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Keywords:

  • Biomass allocation;
  • Dipterocarpaceae;
  • edaphic variation;
  • niche partitioning;
  • Southeast Asia

ABSTRACT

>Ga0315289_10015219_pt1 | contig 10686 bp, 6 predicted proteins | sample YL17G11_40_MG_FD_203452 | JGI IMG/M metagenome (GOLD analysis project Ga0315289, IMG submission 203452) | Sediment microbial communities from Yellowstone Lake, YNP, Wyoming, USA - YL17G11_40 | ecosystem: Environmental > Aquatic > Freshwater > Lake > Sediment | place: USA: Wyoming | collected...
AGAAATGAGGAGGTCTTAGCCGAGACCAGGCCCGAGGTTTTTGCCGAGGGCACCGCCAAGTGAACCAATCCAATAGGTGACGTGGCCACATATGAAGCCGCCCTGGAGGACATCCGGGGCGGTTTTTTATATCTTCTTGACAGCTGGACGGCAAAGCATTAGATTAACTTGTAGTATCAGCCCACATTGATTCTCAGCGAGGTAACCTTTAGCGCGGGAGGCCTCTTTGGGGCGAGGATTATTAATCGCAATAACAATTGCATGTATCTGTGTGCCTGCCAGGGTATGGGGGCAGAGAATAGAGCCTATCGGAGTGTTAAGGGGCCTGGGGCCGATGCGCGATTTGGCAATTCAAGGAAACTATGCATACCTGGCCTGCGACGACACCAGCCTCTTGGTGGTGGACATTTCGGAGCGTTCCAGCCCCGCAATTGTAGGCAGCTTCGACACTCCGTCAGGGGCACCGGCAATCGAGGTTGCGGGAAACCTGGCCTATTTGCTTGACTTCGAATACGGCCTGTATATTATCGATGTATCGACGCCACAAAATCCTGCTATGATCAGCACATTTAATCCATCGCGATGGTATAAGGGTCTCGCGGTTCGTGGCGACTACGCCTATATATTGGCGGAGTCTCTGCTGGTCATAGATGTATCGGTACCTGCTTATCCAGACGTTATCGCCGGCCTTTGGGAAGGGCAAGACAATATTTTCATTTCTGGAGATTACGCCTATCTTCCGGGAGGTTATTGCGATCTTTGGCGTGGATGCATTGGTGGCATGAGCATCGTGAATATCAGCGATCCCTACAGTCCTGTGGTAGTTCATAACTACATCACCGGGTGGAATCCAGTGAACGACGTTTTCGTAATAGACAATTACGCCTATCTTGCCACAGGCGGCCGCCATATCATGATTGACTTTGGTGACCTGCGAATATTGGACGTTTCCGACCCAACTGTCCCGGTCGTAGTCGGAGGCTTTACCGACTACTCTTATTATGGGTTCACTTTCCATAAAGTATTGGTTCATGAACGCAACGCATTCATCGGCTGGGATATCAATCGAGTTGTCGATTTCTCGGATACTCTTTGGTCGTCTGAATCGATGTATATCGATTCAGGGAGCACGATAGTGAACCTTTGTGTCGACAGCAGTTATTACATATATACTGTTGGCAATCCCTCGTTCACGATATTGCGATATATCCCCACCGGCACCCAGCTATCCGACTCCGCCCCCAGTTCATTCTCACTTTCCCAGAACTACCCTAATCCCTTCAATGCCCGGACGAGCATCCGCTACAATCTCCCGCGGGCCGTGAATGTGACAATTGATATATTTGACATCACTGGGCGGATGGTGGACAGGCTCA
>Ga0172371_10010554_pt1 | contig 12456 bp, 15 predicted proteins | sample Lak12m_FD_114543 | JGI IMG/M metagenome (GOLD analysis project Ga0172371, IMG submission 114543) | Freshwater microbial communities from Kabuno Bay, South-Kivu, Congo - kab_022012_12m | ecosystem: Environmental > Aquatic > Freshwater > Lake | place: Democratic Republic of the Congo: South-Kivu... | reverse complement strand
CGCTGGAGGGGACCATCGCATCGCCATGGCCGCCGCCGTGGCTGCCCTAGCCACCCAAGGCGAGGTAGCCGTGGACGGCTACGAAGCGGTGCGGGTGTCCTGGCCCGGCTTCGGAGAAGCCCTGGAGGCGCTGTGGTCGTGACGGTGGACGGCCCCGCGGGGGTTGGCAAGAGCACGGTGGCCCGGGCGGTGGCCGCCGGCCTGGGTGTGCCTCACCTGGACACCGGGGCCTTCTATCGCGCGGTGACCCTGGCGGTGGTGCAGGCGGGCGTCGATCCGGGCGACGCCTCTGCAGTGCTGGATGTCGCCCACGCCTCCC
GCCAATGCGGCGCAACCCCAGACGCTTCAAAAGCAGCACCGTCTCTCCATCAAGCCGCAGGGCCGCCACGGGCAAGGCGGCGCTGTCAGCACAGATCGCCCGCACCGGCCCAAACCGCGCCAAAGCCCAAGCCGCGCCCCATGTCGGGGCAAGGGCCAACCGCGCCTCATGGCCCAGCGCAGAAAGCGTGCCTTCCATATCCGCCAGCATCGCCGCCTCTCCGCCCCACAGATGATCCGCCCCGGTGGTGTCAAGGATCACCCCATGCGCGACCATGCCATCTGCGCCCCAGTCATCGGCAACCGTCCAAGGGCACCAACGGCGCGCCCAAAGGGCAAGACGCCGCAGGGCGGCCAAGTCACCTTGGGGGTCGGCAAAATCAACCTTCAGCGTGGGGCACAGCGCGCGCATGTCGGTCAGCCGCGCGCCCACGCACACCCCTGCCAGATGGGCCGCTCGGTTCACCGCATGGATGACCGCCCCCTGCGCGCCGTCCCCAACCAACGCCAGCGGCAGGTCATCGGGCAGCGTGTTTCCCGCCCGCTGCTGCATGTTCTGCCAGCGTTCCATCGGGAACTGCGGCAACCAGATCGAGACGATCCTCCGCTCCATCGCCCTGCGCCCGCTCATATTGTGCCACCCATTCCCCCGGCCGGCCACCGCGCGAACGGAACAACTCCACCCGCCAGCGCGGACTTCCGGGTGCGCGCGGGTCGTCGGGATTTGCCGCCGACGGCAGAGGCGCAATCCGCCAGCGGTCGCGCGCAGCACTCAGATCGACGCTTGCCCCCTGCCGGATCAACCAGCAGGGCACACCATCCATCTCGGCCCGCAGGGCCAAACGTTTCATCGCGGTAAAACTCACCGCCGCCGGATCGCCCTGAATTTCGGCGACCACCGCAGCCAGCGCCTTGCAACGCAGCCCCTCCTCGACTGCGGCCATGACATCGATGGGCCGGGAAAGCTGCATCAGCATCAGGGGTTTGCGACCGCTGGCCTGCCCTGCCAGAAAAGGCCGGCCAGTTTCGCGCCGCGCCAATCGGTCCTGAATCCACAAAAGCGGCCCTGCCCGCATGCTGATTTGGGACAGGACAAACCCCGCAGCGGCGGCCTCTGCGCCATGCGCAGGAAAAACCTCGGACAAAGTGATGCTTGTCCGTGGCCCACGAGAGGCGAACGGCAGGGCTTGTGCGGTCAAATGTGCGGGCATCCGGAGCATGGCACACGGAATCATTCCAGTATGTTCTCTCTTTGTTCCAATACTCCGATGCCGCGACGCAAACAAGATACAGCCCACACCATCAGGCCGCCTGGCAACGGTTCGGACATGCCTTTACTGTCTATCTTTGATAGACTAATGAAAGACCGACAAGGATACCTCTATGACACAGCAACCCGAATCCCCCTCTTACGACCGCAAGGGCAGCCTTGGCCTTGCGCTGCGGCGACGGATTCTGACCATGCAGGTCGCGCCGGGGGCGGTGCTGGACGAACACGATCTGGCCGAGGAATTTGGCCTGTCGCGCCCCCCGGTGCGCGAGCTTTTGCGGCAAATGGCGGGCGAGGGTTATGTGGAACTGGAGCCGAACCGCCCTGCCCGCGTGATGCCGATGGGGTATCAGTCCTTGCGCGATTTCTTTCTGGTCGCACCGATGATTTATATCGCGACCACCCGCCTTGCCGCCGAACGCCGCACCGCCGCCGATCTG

Growth-survival trade-offs play an important role in niche differentiation of tropical tree species in relation to light-gradient partitioning. However, the mechanisms that determine differential species performance in response to light and soil resource availability are poorly understood. To examine responses to light and soil nutrient availability, we grew seedlings of five tropical tree species for 12 mo at < 2 and 18 percent full sunlight and in two soil types representing natural contrasts in nutrient availability within a lowland dipterocarp forest in North Borneo. We chose two specialists of nutrient-rich and nutrient-poor soils, respectively, and one habitat generalist. Across all species, growth was higher in high than low light and on more nutrient rich soil. Although species differed in growth rates, the ranking of species, in terms of growth, was consistent across the four treatments. Nutrient-rich soils improved seedling survival and increased growth of three species even under low light. Slower-growing species increased root allocation and reduced specific leaf area (SLA) and leaf area ratio (LAR) in response to decreased nutrient supply. All species increased LAR in response to low light. Maximum growth rates were negatively correlated with survival in the most resource-limited environment. Nutrient-poor soil specialists had low maximum growth rates but high survival at low resource availability. Specialists of nutrient-rich soils, plus the habitat generalist, had the opposite suite of traits. Fitness component trade-offs may be driven by both light and belowground resource availability. These trade-offs contribute to differentiation of tropical tree species among habitats defined by edaphic variation.